Slow Motion GoPro Camera
Ok guys, so here’s a quick addition to the last GoPro article. I’ve had several people ask how I like to convert footage shot on my GoPro to the smooth slow motion everyone is crazy about these days. While there are several ways to go about doing this, I am going to focus on a method that involves free software available to all GoPro users.
If you recall from the last article on Setting up a GoPro for fishing, I mention that I like to shoot the camera for slow motion in the 720p 60 setting (60 frames per second). If I have multiple cameras on the boat I typically designate the underwater “pole cam” GoPro and maybe the head-mounted GoPro on this setting. Typically the unique POV these positions capture lends itself to really interesting slow-motion footage.
So what does the “60” have to do with anything?
Bear with me because this can get geeky in a hurry. I found the best way to describe it is to imagine a ball getting tossed up in the air, and then falling back down to the ground forming a motion path resembling an arch. If the duration of this “toss” was one second and you were to take 24 pictures of the ball during this process, you would have the motion captured in 24 steps or frames. If you were to then replay those pictures or frames back as a video at a rate of 24 frames per second (a popular frame rate that produces a “film like” look) the resulting clip would be one second long or “realtime.”
The trick is to take the 60 frames per second you captured and play them back at a rate of 24 frames per second resulting in a final clip that is 2.5 times longer or 2.5 times slower.
Now imagine instead you were to shoot the same exact “toss” with 60 pictures or 60 fps. As a result, you would now have that motion captured in 60 steps. If you were to simply play this clip back at its native rate of 60 frames per second, you would again have a one second clip that will appear smoother, but not slower at all.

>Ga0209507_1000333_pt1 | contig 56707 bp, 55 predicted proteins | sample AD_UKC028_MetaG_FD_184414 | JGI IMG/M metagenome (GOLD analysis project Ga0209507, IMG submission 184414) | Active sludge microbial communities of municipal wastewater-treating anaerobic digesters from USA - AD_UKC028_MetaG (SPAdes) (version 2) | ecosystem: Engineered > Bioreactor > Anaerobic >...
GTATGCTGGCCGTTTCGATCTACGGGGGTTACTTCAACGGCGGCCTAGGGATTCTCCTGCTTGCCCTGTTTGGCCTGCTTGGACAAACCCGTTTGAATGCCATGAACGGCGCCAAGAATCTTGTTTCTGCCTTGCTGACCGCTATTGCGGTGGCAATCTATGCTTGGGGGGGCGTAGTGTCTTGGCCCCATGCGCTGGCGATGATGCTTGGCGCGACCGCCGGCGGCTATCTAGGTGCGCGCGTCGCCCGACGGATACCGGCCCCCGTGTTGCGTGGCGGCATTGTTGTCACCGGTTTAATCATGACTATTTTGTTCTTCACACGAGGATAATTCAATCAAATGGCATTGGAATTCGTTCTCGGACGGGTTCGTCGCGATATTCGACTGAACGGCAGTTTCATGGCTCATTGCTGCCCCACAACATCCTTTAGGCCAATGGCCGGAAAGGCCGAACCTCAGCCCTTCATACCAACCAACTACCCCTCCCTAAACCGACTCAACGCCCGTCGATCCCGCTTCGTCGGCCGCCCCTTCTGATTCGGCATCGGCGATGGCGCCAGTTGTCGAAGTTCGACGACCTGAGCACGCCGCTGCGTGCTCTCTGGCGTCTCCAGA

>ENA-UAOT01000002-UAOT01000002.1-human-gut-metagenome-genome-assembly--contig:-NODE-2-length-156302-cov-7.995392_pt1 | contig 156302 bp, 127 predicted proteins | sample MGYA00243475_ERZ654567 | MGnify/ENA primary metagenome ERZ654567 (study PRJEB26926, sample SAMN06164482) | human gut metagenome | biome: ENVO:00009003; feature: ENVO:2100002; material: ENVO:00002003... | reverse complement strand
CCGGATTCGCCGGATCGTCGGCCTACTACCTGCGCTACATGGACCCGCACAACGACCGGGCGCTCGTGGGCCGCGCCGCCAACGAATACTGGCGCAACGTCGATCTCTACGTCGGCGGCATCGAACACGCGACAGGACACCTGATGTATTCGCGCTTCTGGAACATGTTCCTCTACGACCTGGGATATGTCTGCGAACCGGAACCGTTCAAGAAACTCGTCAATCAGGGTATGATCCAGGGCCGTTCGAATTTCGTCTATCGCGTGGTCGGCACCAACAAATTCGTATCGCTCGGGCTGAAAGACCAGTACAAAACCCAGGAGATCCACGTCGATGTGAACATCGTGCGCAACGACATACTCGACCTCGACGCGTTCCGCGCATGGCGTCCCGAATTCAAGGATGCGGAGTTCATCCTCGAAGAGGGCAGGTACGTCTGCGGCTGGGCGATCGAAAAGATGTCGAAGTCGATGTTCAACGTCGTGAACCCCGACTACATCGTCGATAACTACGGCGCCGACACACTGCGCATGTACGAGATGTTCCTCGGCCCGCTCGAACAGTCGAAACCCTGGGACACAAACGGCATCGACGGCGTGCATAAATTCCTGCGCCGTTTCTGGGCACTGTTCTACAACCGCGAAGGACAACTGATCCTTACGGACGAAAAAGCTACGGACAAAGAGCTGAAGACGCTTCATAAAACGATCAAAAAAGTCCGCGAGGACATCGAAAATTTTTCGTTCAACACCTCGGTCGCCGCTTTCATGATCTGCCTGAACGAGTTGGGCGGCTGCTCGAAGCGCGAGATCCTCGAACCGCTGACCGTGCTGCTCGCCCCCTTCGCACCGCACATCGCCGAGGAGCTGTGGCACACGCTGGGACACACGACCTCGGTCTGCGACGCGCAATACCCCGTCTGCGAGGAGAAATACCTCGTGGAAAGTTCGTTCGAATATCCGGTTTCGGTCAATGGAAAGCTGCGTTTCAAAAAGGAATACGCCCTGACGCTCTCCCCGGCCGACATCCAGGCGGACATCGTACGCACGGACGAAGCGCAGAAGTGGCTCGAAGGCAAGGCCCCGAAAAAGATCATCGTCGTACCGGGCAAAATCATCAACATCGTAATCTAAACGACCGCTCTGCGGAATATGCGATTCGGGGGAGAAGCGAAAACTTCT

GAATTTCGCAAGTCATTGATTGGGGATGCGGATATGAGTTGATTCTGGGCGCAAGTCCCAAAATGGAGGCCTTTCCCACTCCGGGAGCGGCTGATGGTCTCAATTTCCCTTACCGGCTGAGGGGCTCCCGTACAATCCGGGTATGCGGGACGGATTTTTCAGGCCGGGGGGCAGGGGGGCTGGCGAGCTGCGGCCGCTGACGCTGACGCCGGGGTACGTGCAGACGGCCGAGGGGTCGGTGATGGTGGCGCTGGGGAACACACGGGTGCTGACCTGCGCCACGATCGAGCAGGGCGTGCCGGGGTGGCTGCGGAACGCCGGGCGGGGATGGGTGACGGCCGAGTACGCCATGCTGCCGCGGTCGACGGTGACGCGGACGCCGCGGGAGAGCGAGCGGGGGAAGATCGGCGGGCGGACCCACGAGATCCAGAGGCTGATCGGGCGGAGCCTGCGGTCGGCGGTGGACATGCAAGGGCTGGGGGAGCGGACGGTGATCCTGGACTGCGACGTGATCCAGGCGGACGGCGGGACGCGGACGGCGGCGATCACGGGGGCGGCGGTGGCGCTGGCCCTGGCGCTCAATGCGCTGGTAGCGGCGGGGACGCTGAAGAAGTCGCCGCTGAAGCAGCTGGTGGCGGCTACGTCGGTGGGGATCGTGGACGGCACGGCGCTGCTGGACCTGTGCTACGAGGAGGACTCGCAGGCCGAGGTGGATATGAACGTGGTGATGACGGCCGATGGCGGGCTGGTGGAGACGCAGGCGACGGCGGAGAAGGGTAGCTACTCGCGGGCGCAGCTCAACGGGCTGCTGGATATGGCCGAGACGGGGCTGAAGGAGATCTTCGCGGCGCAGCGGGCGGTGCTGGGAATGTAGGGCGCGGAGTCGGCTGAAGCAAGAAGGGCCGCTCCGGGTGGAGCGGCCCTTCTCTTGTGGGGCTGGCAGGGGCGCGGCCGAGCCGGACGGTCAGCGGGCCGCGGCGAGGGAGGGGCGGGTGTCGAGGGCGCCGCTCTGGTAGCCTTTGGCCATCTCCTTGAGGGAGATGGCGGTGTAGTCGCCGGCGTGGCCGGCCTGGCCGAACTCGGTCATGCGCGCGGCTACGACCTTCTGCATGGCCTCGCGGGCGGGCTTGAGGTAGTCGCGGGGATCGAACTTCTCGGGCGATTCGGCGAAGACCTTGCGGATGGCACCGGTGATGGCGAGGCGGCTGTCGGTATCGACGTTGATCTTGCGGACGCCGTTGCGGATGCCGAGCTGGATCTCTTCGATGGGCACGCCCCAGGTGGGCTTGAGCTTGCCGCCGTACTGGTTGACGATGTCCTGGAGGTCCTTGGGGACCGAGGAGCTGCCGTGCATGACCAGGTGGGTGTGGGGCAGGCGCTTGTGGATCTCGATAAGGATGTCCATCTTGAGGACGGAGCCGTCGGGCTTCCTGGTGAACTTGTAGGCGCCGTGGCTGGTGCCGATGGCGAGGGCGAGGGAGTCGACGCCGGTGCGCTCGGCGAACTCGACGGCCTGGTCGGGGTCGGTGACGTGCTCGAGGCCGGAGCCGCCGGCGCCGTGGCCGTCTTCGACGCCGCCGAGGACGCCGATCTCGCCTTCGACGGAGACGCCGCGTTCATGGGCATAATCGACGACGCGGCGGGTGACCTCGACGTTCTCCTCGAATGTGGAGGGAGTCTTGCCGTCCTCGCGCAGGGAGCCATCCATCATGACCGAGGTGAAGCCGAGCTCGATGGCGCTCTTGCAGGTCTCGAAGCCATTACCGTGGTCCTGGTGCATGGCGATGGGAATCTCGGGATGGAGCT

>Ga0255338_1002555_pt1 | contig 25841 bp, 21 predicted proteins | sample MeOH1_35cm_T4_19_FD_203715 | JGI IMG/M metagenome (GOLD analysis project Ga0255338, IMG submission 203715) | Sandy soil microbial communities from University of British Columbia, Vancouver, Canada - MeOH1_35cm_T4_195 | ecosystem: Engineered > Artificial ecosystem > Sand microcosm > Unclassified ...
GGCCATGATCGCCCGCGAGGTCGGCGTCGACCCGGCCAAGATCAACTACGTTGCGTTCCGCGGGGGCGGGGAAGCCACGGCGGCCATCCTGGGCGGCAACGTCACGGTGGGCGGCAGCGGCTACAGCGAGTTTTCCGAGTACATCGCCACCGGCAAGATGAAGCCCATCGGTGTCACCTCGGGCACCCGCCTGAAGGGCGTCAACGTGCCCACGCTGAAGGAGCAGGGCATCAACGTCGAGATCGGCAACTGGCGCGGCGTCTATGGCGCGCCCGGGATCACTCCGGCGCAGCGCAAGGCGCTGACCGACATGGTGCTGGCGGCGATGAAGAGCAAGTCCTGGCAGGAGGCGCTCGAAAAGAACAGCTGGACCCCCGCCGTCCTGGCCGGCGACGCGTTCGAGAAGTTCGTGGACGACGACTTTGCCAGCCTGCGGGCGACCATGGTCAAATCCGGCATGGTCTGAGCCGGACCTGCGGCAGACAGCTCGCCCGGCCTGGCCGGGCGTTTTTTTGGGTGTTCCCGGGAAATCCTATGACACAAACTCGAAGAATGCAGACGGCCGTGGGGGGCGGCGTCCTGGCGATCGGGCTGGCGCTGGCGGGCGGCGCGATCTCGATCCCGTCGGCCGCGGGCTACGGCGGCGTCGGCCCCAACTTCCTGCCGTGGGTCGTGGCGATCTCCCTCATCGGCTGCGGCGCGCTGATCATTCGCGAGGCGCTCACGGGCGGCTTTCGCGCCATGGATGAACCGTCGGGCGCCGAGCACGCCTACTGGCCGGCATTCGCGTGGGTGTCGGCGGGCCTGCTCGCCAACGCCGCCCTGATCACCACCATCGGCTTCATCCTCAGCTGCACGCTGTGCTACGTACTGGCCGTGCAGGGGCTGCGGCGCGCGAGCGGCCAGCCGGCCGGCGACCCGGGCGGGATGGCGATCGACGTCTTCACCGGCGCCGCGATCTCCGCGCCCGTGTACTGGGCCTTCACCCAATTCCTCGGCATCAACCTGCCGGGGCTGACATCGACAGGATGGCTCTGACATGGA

The trick at this point is to take those 60 frames you captured of the ball going up and down, and play it back at a rate of 24 frames per second resulting in a final clip that is 2.5 seconds long or 2.5 times slower. We call this process “conforming a clip,” and here is how you can do it:
First, you need to download and install the free GoPro Cineform Studio Software available for both Mac and PC users. This software will allow you to convert the .mp4 files that the GoPro camera records into .mov files that can easily be edited using your choice of Final Cut Pro, Adobe Premiere, and others. Making this conversion should be one of the first steps to any GoPro editing workflow and, while you are at it, you can slow down all those clips you captured in 60fps for slow motion.
1. Open GoPro Cineform Studio
2. Click “Import New Files” and select the GoPro .mp4 files from your card or backup location.
3. Once clips are loaded in Cinerform Studio, note the resolution and frame rate metadata. Remember we are looking for the 59.94 fps (60p).
4. As you select a clip, it gets loaded into the viewer where you can trim the clip’s in and out points with the keyboard shortcuts “i” and “o” as well as rename the clip and specify a directory to save to.
5. Next, click the “Advanced Settings” button to reveal a menu. This is where you specify what frame rate to “conform” the clip to. Set Frame Rate to 23.98p and slide the Quality slider to high and hit OK.
6. Click the “Add Clip to Conversion List,” and then repeat the process for the remaining clips on your card to prepare the “batch” that you will encode at once.
7. Once your batch list is complete simply hit convert to begin transcoding the .mp4 files to .mov files (complete with slow motion conform) that will be ready to go into your favorite editing software.
Now go out and buy a new GoPro 3 Black Edition that records at 120 fps for even more slow motion awesomeness!